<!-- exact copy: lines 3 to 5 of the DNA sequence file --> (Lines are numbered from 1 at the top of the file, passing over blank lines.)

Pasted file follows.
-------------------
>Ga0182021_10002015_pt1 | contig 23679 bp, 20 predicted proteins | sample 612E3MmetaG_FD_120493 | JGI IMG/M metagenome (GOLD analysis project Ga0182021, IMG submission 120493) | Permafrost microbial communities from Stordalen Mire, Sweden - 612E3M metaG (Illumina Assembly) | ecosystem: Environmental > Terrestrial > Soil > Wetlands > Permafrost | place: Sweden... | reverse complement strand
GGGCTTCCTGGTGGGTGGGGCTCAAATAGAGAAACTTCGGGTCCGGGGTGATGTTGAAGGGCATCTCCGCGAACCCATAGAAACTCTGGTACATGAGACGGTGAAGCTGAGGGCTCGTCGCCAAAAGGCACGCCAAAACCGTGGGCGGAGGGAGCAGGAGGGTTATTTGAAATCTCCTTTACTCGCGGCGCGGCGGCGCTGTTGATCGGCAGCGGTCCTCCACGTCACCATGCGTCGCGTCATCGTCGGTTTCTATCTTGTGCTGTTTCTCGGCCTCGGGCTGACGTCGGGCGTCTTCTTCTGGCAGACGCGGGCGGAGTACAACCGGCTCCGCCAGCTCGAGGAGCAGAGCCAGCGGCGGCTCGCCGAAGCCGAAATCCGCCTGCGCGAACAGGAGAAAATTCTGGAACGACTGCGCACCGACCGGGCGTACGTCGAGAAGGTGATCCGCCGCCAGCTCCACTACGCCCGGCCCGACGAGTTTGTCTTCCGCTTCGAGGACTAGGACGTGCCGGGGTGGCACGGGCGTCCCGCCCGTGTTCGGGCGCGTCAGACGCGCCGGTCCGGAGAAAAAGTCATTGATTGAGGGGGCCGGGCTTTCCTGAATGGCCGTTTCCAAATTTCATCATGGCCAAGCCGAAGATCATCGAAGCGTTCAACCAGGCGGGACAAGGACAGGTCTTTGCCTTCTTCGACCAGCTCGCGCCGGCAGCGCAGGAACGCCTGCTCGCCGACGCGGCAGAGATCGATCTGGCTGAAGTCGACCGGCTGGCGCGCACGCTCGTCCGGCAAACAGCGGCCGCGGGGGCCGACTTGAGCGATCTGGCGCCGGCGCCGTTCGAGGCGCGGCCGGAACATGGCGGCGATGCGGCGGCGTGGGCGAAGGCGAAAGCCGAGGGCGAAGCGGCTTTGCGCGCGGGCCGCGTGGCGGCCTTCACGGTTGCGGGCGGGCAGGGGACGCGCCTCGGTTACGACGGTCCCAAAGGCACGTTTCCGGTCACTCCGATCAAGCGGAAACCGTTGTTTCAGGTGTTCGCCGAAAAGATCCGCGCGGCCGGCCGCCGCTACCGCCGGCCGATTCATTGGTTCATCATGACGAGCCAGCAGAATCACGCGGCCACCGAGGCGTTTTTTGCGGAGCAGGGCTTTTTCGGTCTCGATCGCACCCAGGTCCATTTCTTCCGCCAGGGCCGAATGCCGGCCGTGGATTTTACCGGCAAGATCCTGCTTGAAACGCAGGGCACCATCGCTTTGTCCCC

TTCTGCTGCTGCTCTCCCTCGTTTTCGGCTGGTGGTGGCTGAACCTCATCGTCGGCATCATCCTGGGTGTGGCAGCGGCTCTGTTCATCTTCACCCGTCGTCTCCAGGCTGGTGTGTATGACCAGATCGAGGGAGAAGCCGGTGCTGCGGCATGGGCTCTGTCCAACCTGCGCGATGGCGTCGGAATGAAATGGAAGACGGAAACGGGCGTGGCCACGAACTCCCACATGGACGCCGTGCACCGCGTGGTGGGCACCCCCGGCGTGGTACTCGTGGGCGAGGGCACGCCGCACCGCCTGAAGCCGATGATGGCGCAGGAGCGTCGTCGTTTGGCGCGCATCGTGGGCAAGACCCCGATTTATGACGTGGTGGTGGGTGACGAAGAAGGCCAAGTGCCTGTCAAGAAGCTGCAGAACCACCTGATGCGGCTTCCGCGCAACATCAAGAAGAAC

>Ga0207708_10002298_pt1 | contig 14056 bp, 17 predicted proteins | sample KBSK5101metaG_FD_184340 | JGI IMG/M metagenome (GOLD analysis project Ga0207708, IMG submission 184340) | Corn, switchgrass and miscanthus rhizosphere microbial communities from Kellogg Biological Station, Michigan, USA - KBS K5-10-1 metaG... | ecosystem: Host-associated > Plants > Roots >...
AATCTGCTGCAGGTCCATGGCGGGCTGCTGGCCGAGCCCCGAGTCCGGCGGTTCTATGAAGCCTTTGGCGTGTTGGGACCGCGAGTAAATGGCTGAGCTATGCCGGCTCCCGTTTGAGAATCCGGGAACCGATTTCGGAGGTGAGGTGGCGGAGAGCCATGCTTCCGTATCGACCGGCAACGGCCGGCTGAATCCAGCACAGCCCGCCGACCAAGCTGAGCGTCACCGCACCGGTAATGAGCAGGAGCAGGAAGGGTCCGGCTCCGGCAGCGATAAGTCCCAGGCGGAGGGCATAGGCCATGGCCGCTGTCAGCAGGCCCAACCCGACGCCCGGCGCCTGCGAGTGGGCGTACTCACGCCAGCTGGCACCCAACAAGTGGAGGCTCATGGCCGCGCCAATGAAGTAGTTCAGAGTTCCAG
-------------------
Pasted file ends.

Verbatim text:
TTCTGCTGCTGCTCTCCCTCGTTTTCGGCTGGTGGTGGCTGAACCTCATCGTCGGCATCATCCTGGGTGTGGCAGCGGCTCTGTTCATCTTCACCCGTCGTCTCCAGGCTGGTGTGTATGACCAGATCGAGGGAGAAGCCGGTGCTGCGGCATGGGCTCTGTCCAACCTGCGCGATGGCGTCGGAATGAAATGGAAGACGGAAACGGGCGTGGCCACGAACTCCCACATGGACGCCGTGCACCGCGTGGTGGGCACCCCCGGCGTGGTACTCGTGGGCGAGGGCACGCCGCACCGCCTGAAGCCGATGATGGCGCAGGAGCGTCGTCGTTTGGCGCGCATCGTGGGCAAGACCCCGATTTATGACGTGGTGGTGGGTGACGAAGAAGGCCAAGTGCCTGTCAAGAAGCTGCAGAACCACCTGATGCGGCTTCCGCGCAACATCAAGAAGAAC

>Ga0207708_10002298_pt1 | contig 14056 bp, 17 predicted proteins | sample KBSK5101metaG_FD_184340 | JGI IMG/M metagenome (GOLD analysis project Ga0207708, IMG submission 184340) | Corn, switchgrass and miscanthus rhizosphere microbial communities from Kellogg Biological Station, Michigan, USA - KBS K5-10-1 metaG... | ecosystem: Host-associated > Plants > Roots >...
AATCTGCTGCAGGTCCATGGCGGGCTGCTGGCCGAGCCCCGAGTCCGGCGGTTCTATGAAGCCTTTGGCGTGTTGGGACCGCGAGTAAATGGCTGAGCTATGCCGGCTCCCGTTTGAGAATCCGGGAACCGATTTCGGAGGTGAGGTGGCGGAGAGCCATGCTTCCGTATCGACCGGCAACGGCCGGCTGAATCCAGCACAGCCCGCCGACCAAGCTGAGCGTCACCGCACCGGTAATGAGCAGGAGCAGGAAGGGTCCGGCTCCGGCAGCGATAAGTCCCAGGCGGAGGGCATAGGCCATGGCCGCTGTCAGCAGGCCCAACCCGACGCCCGGCGCCTGCGAGTGGGCGTACTCACGCCAGCTGGCACCCAACAAGTGGAGGCTCATGGCCGCGCCAATGAAGTAGTTCAGAGTTCCAG